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Is value a fact-free zone in health care? Michael Porter challenges health systems to redefine the value agenda


Value. It’s supposed to be the savior of U.S. health care, a fragmented and opaque delivery system where prices are completely divorced from costs, quality or customer satisfaction. 

But as it often happens with buzzwords, “value” has become so ubiquitous and laden with importance that it’s nearly devoid of meaning. It’s unmeasured and misunderstood.

In health care, ‘value’ is “truly a fact-free zone,” said Harvard Business School Professor Michael Porter, Ph.D., Monday in his opening address at the US News & World Report’s Hospital of Tomorrow conference in Washington DC. “Before they can improve on value, health organizations need to do get clear on what they mean by value.”

Porter argues value should always be defined around the customer, or patients’ needs – a measure of outcomes achieved per dollar spent. But if that sounds simple, it’s far from easy.

Outcomes aren’t the same as outputs, said Porter, reflecting on a conversation he had with a physician who received an award for controlling the blood sugar levels of her diabetic patients. “She was wondering whether she should accept the award because, though she had done a good job, her facility had the highest amputation rate among leading hospitals,” Porter said. “HbA1c control is a good indicator that you’re on the right track, but you have to hold yourselves accountable to the actual outcomes, the actual results of care.”

Further complicating matters: outcomes are multi-dimensional, hierarchical and patient-specific. No single outcome encapsulates the value of care, said Porter. “Value is ultimately the outcomes we can achieve for dealing with a patient’s medical condition, whether it’s breast cancer or COPD, over the full cycle of care for that condition.”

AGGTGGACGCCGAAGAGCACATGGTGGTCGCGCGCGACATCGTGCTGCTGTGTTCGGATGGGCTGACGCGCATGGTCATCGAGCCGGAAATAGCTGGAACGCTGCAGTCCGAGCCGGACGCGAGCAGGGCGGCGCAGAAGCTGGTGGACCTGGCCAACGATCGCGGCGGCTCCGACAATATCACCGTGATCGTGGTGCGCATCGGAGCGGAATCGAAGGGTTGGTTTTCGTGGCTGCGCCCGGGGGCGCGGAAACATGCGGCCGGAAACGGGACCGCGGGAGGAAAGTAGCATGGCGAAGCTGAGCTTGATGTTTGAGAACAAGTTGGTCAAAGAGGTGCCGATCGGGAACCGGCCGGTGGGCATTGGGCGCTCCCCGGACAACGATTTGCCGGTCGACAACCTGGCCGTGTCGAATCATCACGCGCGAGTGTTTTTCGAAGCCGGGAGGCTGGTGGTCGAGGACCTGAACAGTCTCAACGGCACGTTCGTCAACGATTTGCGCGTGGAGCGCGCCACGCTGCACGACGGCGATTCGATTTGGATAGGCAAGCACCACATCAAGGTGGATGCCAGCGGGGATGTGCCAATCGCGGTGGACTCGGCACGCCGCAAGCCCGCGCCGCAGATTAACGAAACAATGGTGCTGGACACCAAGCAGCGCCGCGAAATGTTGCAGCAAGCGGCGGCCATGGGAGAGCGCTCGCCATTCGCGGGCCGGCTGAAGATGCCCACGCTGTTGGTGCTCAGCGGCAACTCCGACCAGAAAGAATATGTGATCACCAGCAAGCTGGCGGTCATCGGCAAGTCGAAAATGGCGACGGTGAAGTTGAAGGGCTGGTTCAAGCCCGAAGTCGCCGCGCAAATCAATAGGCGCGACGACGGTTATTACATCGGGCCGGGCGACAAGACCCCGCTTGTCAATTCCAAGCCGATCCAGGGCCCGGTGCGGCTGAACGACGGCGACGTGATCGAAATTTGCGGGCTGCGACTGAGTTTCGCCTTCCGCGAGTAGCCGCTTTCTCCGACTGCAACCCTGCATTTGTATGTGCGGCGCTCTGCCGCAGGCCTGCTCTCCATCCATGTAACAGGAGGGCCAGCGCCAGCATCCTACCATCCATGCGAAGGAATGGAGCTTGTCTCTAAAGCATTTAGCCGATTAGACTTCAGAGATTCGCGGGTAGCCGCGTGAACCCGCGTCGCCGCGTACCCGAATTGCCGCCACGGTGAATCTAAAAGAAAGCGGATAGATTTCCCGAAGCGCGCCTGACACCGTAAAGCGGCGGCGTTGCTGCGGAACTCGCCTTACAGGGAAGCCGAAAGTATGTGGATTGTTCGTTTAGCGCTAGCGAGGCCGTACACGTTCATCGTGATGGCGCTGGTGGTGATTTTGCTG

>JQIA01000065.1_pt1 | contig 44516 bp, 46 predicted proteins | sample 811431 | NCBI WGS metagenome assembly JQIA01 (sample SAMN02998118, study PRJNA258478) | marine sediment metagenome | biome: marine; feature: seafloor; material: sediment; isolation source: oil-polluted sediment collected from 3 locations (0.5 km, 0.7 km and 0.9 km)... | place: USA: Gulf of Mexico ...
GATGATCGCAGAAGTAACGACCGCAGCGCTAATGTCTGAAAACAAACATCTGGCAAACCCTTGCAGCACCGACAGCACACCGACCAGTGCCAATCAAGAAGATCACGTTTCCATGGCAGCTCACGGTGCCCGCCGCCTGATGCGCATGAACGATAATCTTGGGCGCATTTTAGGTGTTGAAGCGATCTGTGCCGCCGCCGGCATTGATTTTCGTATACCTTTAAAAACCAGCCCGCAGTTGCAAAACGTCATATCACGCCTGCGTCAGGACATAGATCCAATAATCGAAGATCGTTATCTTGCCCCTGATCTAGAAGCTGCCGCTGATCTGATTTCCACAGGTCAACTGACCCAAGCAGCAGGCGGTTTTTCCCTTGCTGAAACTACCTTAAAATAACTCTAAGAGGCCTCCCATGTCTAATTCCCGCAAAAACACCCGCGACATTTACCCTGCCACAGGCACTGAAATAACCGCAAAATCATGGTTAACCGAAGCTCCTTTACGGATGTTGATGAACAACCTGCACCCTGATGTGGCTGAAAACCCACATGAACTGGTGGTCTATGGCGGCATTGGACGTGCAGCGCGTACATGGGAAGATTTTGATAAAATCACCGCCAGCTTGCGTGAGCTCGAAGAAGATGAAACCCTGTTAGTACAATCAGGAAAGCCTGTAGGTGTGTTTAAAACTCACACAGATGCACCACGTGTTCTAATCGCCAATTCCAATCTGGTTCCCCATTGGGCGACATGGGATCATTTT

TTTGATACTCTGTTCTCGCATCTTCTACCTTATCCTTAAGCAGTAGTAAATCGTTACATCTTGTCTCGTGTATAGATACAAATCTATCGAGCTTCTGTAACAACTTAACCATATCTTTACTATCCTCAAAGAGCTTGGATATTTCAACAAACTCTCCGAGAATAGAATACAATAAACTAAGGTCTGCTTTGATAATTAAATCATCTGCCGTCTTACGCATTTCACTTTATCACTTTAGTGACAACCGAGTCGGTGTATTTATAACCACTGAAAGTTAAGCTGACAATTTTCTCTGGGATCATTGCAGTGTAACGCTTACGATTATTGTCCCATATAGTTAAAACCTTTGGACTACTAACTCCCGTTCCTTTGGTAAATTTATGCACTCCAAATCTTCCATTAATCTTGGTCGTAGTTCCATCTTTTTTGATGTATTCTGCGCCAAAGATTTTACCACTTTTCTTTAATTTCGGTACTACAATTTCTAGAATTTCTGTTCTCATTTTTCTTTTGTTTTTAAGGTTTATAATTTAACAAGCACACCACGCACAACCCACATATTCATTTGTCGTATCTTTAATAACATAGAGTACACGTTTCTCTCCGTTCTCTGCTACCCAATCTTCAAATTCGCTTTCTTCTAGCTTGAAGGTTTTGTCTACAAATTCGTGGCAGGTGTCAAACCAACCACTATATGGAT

This poses a measurement and health IT challenge. Focus solely upon the five-year survival rate for men treated for prostate cancer, for example, and you might miss variation in other key outcomes, such as erectile dysfunction and incontinence.

It’s ultimately also an organizational and leadership challenge, Porter said. “We need to move away from organizing around specialties, departments and lines of service to organizing around the patient’s problems. This is a substantial organizational transformation.”

For specialty care this means organizing around episodes of care, and for primary care, it means organizing around groups of patients with similar needs. “Primary care for frail, elderly people is completely different than primary care for a child or healthy adult,” Porter said.

On top of the organizational problem, there’s the vexing issue of getting a handle on costs. Not many health institutions can do it with specificity or in a way that’s tied to the patient. That’s the next step to measuring value, following by payment reform – moving from payment methods that reward volume to those that reward value, or keeping patients healthy and out of the hospital, Porter said. “We believe there is only one way of getting paid that actually aligns with the value of the patient, and that’s bundled reimbursement.”

Health systems can’t abandon volume entirely. “Volume in a medical condition enables value,” said Porter, referring to the economies of scale and quality achieved by focusing on doing one thing well, over and over again. “We need to start aggregating volume in fewer locations,” he said.

Expect more integration and collaboration, even consolidation of health systems, Porter agues. “Right now health systems are loosely confederated groups of stand-alone units that largely do their own thing.”

And expect health systems to expand their geographic footprints. “We’ve been a very localized industry and that has prevented us from having enough volume and reach to deliver enough value,” Porter said.

Taken together, all these pieces of the value puzzle are reinforcing. The question is where to start first?

Porter recommends that measurement be an early focus. “Measurement is very very powerful. If you don’t have a fact-free zone, you know what it really costs and you know what your outcomes really are, it gets a lot easier to agree,” he said. “We see marvelous things happening where you get the data in place. ...It’s doable and the improvements are real and substantial.”

By: Kirsten Stewart

Kirsten Stewart is a senior writer for University of Utah Health Sciences